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Author: Subject: How toxic are Beryllium compounds really ?
Sulaiman
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[*] posted on 9-9-2021 at 02:16
How toxic are Beryllium compounds really ?


Prompted by vano's post 'Beryllium compounds' I want to know if anyone here has worked with Beryllium compounds professionally,
and how toxic they really are.

I have long had a suspicion that governments over-hype the toxicity
because it is an extremely useful AND rare element.

The only personal experience that I have is a sphere made of beryllium that I own,
warning labels on some rf power transistors that I have,
and the capstans of the mainframe tape drives that I used to service were beryllium oxide coated.

Beryllium used to be called glucinum as it and many of its compounds apparently taste sweet.

So, does anyone here REALLY know how toxic beryllium is,
and is willing to tell ?




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[*] posted on 9-9-2021 at 03:27


I understand that part of the problem is that individual susceptibility is very variable.
Some people are very sensitive and, of course, the safety warnings have to defend them from harm.
Apparently there's only one way to find out if you are in the "sensitive" group.

Lead compounds, methanol and ethylene glycol also taste sweet and are distinctly toxic.
(The glycol get sits name from the same root as glucinium).
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[*] posted on 9-9-2021 at 03:59


I will not begin to explain biological effects. I think it is the fault of governments that everyone thinks beryllium is very toxic. Their purpose is to instill fear. Why weren't people afraid of chemistry before? look at this funny thing is that this is truth, I have seen a student (not chemistry student) who was spilled 2% acetic acid on his hand.He was really very scared.He did not even know that higher concentration acetic acid - vinegar were used and eaten in salads. What he feared was the word "acid". The old man who gave me this amount of oxide told me it was not poisonous. That the compound is not poisonous is a mistake, just the time when he was a chemist the compound was not considered poisonous. That is why he gave me toxic chemicals, for him they're not toxic.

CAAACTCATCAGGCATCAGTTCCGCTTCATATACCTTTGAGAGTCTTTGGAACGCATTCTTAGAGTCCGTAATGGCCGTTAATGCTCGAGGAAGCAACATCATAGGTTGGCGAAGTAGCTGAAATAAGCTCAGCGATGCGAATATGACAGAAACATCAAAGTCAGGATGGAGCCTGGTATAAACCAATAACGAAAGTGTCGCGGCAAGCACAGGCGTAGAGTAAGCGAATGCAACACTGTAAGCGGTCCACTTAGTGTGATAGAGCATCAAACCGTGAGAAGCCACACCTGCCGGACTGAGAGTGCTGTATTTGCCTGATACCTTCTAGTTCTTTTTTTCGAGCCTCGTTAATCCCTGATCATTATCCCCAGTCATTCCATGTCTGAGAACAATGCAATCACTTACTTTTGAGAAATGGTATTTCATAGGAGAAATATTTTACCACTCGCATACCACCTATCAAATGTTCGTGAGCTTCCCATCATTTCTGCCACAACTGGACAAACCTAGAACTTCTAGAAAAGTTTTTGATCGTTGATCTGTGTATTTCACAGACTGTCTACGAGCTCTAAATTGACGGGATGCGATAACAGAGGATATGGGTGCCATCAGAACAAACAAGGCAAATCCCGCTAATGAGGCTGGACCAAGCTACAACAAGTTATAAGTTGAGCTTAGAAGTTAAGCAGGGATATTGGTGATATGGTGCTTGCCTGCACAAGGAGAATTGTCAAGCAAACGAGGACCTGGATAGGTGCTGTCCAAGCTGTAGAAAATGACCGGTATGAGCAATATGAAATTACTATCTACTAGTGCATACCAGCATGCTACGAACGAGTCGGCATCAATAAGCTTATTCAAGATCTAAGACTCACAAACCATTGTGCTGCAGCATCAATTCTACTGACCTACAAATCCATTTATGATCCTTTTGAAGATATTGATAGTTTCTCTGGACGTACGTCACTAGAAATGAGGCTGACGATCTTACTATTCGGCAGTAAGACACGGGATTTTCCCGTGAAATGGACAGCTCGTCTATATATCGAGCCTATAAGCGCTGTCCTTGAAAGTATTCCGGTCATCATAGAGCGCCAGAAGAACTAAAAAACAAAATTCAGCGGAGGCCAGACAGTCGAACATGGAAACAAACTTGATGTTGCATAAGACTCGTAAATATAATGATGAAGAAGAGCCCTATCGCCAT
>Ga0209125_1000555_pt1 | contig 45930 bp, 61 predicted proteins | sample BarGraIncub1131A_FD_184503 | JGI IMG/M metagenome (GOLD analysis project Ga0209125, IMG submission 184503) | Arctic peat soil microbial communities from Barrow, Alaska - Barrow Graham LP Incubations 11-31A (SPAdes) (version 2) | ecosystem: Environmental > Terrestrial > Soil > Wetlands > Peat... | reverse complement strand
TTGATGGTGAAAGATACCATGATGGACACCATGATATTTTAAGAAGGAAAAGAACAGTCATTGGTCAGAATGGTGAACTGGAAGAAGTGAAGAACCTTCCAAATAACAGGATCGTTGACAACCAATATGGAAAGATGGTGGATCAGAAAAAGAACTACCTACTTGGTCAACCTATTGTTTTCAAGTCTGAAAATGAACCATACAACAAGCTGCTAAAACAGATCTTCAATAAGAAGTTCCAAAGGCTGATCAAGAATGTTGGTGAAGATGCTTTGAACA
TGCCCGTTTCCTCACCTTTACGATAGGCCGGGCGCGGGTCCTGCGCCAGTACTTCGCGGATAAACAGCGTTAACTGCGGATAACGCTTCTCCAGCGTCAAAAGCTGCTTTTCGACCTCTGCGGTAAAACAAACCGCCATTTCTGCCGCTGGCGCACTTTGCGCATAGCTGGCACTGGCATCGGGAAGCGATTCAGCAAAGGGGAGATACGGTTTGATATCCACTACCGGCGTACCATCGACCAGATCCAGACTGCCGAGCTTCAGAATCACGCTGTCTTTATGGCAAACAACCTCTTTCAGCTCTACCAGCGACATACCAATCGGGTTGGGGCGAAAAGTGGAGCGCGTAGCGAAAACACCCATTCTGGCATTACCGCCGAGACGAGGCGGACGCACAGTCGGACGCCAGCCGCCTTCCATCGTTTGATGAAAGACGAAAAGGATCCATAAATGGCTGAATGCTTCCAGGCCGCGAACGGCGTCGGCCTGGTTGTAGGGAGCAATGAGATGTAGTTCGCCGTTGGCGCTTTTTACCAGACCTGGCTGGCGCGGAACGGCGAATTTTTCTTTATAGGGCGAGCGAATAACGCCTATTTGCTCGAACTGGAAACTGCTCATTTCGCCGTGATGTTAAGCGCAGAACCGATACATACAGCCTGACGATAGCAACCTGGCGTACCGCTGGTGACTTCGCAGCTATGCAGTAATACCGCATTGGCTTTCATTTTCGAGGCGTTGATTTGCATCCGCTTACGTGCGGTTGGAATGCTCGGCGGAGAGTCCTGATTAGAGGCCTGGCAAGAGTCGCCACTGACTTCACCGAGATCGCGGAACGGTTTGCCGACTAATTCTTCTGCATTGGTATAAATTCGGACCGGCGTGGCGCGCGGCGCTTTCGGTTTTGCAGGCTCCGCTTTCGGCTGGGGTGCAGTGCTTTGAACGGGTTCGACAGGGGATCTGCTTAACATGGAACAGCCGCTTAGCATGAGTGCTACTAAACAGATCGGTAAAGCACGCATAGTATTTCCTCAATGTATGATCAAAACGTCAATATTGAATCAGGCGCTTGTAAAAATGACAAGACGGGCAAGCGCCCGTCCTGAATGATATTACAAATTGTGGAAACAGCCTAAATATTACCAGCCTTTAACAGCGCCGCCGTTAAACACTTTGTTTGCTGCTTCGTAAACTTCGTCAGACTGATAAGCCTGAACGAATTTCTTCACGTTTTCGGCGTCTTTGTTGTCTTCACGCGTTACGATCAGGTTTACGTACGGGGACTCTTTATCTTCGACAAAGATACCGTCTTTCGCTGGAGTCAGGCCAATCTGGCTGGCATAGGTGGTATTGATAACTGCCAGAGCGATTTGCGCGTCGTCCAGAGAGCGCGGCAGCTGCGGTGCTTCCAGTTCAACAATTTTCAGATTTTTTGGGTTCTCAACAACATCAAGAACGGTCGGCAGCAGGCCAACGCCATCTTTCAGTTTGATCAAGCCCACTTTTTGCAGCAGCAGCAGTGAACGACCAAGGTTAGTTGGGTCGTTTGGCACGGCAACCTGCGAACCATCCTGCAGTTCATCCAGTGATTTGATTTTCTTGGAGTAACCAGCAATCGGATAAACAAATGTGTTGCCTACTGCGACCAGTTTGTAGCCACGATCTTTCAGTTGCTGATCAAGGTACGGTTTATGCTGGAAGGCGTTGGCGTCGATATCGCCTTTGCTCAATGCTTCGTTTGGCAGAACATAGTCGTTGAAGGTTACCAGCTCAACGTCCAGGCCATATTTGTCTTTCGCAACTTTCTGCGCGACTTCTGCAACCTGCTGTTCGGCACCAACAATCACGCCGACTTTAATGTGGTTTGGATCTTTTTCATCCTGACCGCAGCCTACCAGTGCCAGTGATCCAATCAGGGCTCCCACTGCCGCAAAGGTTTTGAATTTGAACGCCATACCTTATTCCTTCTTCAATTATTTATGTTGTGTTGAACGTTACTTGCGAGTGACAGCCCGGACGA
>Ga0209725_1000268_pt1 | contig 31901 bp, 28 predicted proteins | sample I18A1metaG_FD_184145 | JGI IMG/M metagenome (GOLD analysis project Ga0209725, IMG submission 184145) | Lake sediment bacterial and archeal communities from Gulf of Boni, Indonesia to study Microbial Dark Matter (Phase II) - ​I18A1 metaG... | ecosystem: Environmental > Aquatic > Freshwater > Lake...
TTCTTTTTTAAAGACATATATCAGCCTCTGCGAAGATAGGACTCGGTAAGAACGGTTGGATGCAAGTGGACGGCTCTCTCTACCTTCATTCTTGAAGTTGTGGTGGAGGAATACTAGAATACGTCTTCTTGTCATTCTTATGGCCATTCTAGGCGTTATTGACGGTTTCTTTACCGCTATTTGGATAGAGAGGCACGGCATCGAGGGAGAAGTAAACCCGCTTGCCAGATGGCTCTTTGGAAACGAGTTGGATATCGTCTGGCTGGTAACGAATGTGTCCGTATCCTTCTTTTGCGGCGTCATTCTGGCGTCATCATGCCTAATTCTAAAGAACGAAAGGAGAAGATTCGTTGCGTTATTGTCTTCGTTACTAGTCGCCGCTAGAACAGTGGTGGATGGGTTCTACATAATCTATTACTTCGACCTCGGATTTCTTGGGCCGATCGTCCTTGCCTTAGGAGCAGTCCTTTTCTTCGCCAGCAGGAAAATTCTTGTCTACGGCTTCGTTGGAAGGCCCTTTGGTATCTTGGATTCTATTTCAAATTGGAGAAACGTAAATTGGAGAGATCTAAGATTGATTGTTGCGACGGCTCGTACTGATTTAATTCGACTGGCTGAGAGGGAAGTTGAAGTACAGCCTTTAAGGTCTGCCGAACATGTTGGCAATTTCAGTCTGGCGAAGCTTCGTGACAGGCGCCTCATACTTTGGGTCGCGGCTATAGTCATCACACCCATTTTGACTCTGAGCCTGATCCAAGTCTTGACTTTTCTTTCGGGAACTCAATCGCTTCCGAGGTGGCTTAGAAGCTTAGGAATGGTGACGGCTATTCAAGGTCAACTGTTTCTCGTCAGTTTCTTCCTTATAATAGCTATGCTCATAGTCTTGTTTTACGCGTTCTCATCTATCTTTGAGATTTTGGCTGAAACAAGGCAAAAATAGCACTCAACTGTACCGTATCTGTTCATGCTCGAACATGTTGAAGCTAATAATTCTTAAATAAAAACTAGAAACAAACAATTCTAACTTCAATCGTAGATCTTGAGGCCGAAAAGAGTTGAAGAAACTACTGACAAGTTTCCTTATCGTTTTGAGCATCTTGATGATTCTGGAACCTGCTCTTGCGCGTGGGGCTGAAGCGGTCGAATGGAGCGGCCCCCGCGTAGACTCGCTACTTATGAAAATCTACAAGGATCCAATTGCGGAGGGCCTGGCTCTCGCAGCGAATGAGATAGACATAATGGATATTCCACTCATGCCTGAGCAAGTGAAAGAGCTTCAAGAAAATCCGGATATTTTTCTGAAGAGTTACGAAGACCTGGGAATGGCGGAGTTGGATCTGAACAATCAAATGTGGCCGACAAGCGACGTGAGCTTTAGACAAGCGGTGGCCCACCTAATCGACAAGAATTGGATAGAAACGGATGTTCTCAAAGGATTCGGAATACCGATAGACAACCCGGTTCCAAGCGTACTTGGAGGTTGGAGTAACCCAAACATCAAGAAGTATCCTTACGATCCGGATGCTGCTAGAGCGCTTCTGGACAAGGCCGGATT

All of us, whatever substances we use, are almost all toxic. In my opinion the main thing is to do the job smartly, and then there is nothing poisonous.




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[*] posted on 9-9-2021 at 04:27


A wise man pointed out long ago that everything is a poison and nothing is a poison.
What makes the poison is the dose.


The trouble is, that, with Be++ you may not know what the dose is.

The reason that it's listed as toxic isn't Vano's irrational assertion " I think it is the fault of governments that everyone thinks beryllium is very toxic. Their purpose is to instill fear".


The simple fact is that people who worked with it got sick and died. Some of them get named on the wiki pages.
What was unusual was that some of the colleagues of those who were killed remained healthy because of a number of factors which it would have been unethical to examine in detail.

When you see the phrase "I have seen a student" it is important to realise that students, by definition, don't know stuff.

I have also seen someone- with a PhD in chemistry- spill pure formic acid on their hand and ignore it because, after all, it's a weak acid and formate is a normal (if rather minor) metabolic product.

And, of course, after a while he noticed the burn.
It's a weak acid, but quite a good protein solvent.
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[*] posted on 9-9-2021 at 04:37


I have worked on the clean up of a site contaminated with beryllium. We used the ATSDR tox profile to guide our clean up levels and assessment of risk. There is some good science based info in there. I haven't experienced it first hand, but the literature indicates some individuals may be more susceptible to the respiratory effects (pneumonia like symptoms) of exposure.
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[*] posted on 9-9-2021 at 05:01


unionised If you had entered the laboratory half a century ago and worked there, you would have understood what I was saying. There is no talk of death here, that beryllium has killed people, almost anything can do such a thing. Maybe you can buy all the reagents, but I can not buy some of the necessary reagents because of the stupid rules imposed by the government. For example, glycerin and nitric acid are not put side by side in the store, and they do not sell without documents, but you can buy urotropin and concentrated peroxide in the same store and many other things to do worse things. This is a stupid rule, that is what I mean.

Chemistry has a border, when it was not dangerous and became dangerous, you can not deny it. Also pure formic acid and 2% acetic acid is different things. No one will give a non-chemistry student such chemicals to die as you said they do not know.




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[*] posted on 9-9-2021 at 07:05